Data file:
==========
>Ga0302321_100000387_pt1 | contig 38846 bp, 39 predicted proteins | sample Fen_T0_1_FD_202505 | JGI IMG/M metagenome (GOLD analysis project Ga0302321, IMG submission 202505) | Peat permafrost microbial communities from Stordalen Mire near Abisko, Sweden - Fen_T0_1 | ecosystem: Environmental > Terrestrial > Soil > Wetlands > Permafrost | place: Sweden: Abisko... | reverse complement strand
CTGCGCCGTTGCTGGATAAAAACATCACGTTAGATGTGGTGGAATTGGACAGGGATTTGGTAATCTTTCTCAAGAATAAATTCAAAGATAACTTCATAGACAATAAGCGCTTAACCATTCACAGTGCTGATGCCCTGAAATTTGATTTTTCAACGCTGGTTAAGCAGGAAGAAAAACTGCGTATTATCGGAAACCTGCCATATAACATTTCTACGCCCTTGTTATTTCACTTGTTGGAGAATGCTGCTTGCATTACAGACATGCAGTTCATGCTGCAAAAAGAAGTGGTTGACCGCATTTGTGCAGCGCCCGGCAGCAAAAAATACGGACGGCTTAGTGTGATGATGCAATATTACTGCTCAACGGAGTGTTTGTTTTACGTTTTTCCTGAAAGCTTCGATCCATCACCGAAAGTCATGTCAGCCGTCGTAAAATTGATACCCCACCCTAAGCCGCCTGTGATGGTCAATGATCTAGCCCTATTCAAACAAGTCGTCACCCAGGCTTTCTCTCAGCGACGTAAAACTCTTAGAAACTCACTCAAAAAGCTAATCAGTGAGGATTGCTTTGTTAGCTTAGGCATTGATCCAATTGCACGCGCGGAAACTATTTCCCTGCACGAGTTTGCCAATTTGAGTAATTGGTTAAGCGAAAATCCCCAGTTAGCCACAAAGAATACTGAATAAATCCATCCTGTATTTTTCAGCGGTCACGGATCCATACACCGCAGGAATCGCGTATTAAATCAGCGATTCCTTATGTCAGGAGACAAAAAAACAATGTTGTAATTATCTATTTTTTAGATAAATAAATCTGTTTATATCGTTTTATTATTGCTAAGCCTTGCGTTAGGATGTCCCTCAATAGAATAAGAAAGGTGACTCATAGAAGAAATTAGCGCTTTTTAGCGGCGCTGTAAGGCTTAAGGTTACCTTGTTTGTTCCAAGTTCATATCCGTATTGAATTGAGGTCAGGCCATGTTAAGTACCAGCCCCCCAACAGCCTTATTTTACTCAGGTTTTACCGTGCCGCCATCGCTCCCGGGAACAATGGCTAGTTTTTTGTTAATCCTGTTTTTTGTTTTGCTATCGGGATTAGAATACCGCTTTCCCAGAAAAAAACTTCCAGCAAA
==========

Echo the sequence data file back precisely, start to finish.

>Ga0302321_100000387_pt1 | contig 38846 bp, 39 predicted proteins | sample Fen_T0_1_FD_202505 | JGI IMG/M metagenome (GOLD analysis project Ga0302321, IMG submission 202505) | Peat permafrost microbial communities from Stordalen Mire near Abisko, Sweden - Fen_T0_1 | ecosystem: Environmental > Terrestrial > Soil > Wetlands > Permafrost | place: Sweden: Abisko... | reverse complement strand
CTGCGCCGTTGCTGGATAAAAACATCACGTTAGATGTGGTGGAATTGGACAGGGATTTGGTAATCTTTCTCAAGAATAAATTCAAAGATAACTTCATAGACAATAAGCGCTTAACCATTCACAGTGCTGATGCCCTGAAATTTGATTTTTCAACGCTGGTTAAGCAGGAAGAAAAACTGCGTATTATCGGAAACCTGCCATATAACATTTCTACGCCCTTGTTATTTCACTTGTTGGAGAATGCTGCTTGCATTACAGACATGCAGTTCATGCTGCAAAAAGAAGTGGTTGACCGCATTTGTGCAGCGCCCGGCAGCAAAAAATACGGACGGCTTAGTGTGATGATGCAATATTACTGCTCAACGGAGTGTTTGTTTTACGTTTTTCCTGAAAGCTTCGATCCATCACCGAAAGTCATGTCAGCCGTCGTAAAATTGATACCCCACCCTAAGCCGCCTGTGATGGTCAATGATCTAGCCCTATTCAAACAAGTCGTCACCCAGGCTTTCTCTCAGCGACGTAAAACTCTTAGAAACTCACTCAAAAAGCTAATCAGTGAGGATTGCTTTGTTAGCTTAGGCATTGATCCAATTGCACGCGCGGAAACTATTTCCCTGCACGAGTTTGCCAATTTGAGTAATTGGTTAAGCGAAAATCCCCAGTTAGCCACAAAGAATACTGAATAAATCCATCCTGTATTTTTCAGCGGTCACGGATCCATACACCGCAGGAATCGCGTATTAAATCAGCGATTCCTTATGTCAGGAGACAAAAAAACAATGTTGTAATTATCTATTTTTTAGATAAATAAATCTGTTTATATCGTTTTATTATTGCTAAGCCTTGCGTTAGGATGTCCCTCAATAGAATAAGAAAGGTGACTCATAGAAGAAATTAGCGCTTTTTAGCGGCGCTGTAAGGCTTAAGGTTACCTTGTTTGTTCCAAGTTCATATCCGTATTGAATTGAGGTCAGGCCATGTTAAGTACCAGCCCCCCAACAGCCTTATTTTACTCAGGTTTTACCGTGCCGCCATCGCTCCCGGGAACAATGGCTAGTTTTTTGTTAATCCTGTTTTTTGTTTTGCTATCGGGATTAGAATACCGCTTTCCCAGAAAAAAACTTCCAGCAAA